Thursday, October 27, 2016
World War II Veteran Attends Rendezvous
On March 8, 1943, at the age of 17, Les joined the Navy in Fargo, North Dakota. Les reported to his training at Farragut, Ida-ho at the U.S. Navy Training base boot camp in 1943. After train-ing he boarded a train to San Francisco and then from San Fran-cisco on the S.S. Walter Colton Merchant Marine Ship to Noumea, New Caledonia. He served on the Battleships U.S.S. Massachusetts and
later on the U.S.S. Washington in the 3rd and 5th Fleet as a seaman, fireman and electrician. Les was scheduled to be dis-charged when his orders changed to “essential” to transport troops from South Hampton, England back to the United States. This was about three months in duration. He was honorably discharged at the Great Lakes in Illinois in April 1946. He served in the Asiatic-Pacific Campaign and was awarded American Area Campaign Medal – Philippine Liberation Ribbon (2 stars) and Asiatic-Pacific Area Campaign Medal (7 stars)
Les is not the type to tout his service to our country. It was his Navy tattoo that gave him away. Mike Mueller, RMEF Lands Program Manager for Montana & North Dakota happened to notice Les's Navy tattoo on his forearm. Mike's father also served with the U.S Navy in World War II, and Mike was proudly wearing his father's Navy ring at Rendezvous.
On Saturday night at the Rendezvous, all veterans were asked to stand and be recognized, and a round of applause followed. Mike Mueller stood up and gave a nod to Les's World War II service. Without the service of these veterans we would not have the freedoms we have today to spend those wonderful days out in "Elk Country". All veterans were then given a ticket for a chance to win a faux whiskey barrel end which had an elk and American flag painted on the face along with RMEF's mission statement - "ensuring the future of elk, other wildlife, their habi-tat, and our hunting heritage". When the winning ticket was drawn, it was Les who was the lucky winner, and he has since proudly mounted it on the wall of his den.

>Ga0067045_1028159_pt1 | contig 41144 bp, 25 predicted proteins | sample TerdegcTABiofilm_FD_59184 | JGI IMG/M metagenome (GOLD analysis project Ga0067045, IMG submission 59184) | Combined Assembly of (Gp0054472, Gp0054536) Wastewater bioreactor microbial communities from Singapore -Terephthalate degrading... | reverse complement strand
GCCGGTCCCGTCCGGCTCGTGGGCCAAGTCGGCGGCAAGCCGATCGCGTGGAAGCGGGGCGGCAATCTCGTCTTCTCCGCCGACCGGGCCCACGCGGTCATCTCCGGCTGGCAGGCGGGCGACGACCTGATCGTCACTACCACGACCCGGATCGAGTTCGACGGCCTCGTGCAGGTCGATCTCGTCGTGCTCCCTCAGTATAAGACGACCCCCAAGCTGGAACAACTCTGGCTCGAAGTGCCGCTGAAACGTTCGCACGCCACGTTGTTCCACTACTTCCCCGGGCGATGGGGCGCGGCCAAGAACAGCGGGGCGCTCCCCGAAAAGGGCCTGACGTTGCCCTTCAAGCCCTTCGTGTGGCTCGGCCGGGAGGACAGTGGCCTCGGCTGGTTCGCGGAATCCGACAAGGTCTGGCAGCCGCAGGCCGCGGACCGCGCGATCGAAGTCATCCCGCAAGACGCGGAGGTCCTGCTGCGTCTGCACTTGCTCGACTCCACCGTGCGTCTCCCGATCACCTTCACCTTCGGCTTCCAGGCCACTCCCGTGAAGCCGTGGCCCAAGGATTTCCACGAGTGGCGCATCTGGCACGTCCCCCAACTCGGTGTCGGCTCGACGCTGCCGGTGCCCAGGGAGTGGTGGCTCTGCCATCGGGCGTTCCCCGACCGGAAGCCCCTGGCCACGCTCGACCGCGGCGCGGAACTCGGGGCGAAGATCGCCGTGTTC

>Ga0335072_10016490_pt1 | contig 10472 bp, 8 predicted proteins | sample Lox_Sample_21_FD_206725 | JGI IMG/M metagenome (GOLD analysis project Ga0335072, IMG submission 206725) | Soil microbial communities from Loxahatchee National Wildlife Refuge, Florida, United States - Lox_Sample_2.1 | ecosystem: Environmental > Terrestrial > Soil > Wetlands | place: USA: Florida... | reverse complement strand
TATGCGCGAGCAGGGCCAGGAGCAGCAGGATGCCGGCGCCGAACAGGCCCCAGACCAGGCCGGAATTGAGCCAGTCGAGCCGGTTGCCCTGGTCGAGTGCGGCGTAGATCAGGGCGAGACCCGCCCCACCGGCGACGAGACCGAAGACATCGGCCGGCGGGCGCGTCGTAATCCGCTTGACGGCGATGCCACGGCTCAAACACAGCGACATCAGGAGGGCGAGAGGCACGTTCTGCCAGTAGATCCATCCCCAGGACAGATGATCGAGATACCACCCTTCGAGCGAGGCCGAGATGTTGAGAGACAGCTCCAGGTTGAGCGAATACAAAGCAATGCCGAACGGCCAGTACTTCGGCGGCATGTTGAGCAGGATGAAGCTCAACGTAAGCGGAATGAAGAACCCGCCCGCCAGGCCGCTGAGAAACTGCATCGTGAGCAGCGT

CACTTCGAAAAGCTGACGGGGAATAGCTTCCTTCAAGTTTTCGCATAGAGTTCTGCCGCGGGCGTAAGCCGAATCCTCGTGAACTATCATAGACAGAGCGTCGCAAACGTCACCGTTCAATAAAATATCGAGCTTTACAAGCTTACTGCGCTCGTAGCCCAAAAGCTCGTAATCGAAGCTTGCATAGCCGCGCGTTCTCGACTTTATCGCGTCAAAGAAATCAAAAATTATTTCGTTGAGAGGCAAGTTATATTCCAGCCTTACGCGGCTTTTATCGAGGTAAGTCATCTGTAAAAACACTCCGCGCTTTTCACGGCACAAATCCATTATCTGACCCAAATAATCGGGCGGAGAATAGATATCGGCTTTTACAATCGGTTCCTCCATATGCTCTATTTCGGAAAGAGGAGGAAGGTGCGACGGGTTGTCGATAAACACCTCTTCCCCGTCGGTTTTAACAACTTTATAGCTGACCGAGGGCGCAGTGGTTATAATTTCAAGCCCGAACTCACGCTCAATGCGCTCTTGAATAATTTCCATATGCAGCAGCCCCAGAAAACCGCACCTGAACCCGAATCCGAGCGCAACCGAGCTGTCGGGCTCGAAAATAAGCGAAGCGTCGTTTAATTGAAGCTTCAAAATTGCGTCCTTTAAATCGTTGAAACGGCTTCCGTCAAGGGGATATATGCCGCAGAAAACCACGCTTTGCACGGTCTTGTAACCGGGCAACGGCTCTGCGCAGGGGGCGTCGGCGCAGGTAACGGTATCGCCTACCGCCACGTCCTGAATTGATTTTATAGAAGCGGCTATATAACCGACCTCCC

RMEF views itself as a family. A family of men and women, young and old, hunters and non-hunters, different cultures, beliefs and so forth, with a common passion for elk and other wildlife. So how did Les become a member of the RMEF family? I'm the Chairperson of the Five Valleys Chapter. A number of years ago my mother moved out to Montana to be closer to her only grandchild. I started calling upon my Mom to help me here and there with RMEF tasks. Picking up supplies, dropping off a Sponsor Hat, picking up donations, helping at the ban-quet, etc. She happened to run into Les now and then and found out he made birdhouses and other woodcrafts. She took one of their chance meetings as an opportunity to ask if he would like to donate a birdhouse to the Five Valleys banquet. Les said yes. Apparently, "would you like to donate a birdhouse" is romantic-speak for the octoge-narian crowd, as soon after they became an item. That was Les's first mistake. Soon my Mom was roping Les into helping with RMEF chores as well. That was Les's second mistake. But too late now to escape. So Les is now helping out at Appreciation Night, the Five Valleys ban-quet, and other chores and errands, and has now been to his third Ren-dezvous. And that is the story of how Les is now part of the RMEF fam-ily and helping to ensure the future of elk, other wildlife, their habitat, and our hunting heritage.
Mark Sommer, District Chair